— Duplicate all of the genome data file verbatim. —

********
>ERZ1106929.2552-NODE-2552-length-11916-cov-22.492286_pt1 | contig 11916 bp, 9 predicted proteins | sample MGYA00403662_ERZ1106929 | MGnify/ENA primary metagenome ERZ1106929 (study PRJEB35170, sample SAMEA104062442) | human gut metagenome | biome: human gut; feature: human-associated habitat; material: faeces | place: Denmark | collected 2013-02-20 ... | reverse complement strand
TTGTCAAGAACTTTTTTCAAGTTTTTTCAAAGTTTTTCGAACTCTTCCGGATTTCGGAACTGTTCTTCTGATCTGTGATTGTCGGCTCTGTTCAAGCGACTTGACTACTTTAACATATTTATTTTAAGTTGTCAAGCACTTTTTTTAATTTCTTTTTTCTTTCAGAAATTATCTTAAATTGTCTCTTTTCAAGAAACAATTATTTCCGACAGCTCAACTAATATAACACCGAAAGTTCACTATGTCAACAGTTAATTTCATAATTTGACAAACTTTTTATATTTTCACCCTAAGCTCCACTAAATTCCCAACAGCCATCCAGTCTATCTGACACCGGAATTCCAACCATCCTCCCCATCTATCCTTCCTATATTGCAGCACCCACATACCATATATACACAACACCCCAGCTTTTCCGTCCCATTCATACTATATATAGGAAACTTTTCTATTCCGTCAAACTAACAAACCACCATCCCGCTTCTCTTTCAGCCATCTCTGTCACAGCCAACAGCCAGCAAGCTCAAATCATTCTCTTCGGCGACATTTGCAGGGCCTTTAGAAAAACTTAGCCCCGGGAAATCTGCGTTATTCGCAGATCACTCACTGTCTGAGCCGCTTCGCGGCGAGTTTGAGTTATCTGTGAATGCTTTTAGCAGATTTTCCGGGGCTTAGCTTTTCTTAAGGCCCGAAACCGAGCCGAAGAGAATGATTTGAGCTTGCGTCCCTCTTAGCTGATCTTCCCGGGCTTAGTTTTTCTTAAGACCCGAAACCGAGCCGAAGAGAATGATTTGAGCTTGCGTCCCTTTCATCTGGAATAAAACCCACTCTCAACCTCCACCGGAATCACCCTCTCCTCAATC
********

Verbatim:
>ERZ1106929.2552-NODE-2552-length-11916-cov-22.492286_pt1 | contig 11916 bp, 9 predicted proteins | sample MGYA00403662_ERZ1106929 | MGnify/ENA primary metagenome ERZ1106929 (study PRJEB35170, sample SAMEA104062442) | human gut metagenome | biome: human gut; feature: human-associated habitat; material: faeces | place: Denmark | collected 2013-02-20 ... | reverse complement strand
TTGTCAAGAACTTTTTTCAAGTTTTTTCAAAGTTTTTCGAACTCTTCCGGATTTCGGAACTGTTCTTCTGATCTGTGATTGTCGGCTCTGTTCAAGCGACTTGACTACTTTAACATATTTATTTTAAGTTGTCAAGCACTTTTTTTAATTTCTTTTTTCTTTCAGAAATTATCTTAAATTGTCTCTTTTCAAGAAACAATTATTTCCGACAGCTCAACTAATATAACACCGAAAGTTCACTATGTCAACAGTTAATTTCATAATTTGACAAACTTTTTATATTTTCACCCTAAGCTCCACTAAATTCCCAACAGCCATCCAGTCTATCTGACACCGGAATTCCAACCATCCTCCCCATCTATCCTTCCTATATTGCAGCACCCACATACCATATATACACAACACCCCAGCTTTTCCGTCCCATTCATACTATATATAGGAAACTTTTCTATTCCGTCAAACTAACAAACCACCATCCCGCTTCTCTTTCAGCCATCTCTGTCACAGCCAACAGCCAGCAAGCTCAAATCATTCTCTTCGGCGACATTTGCAGGGCCTTTAGAAAAACTTAGCCCCGGGAAATCTGCGTTATTCGCAGATCACTCACTGTCTGAGCCGCTTCGCGGCGAGTTTGAGTTATCTGTGAATGCTTTTAGCAGATTTTCCGGGGCTTAGCTTTTCTTAAGGCCCGAAACCGAGCCGAAGAGAATGATTTGAGCTTGCGTCCCTCTTAGCTGATCTTCCCGGGCTTAGTTTTTCTTAAGACCCGAAACCGAGCCGAAGAGAATGATTTGAGCTTGCGTCCCTTTCATCTGGAATAAAACCCACTCTCAACCTCCACCGGAATCACCCTCTCCTCAATC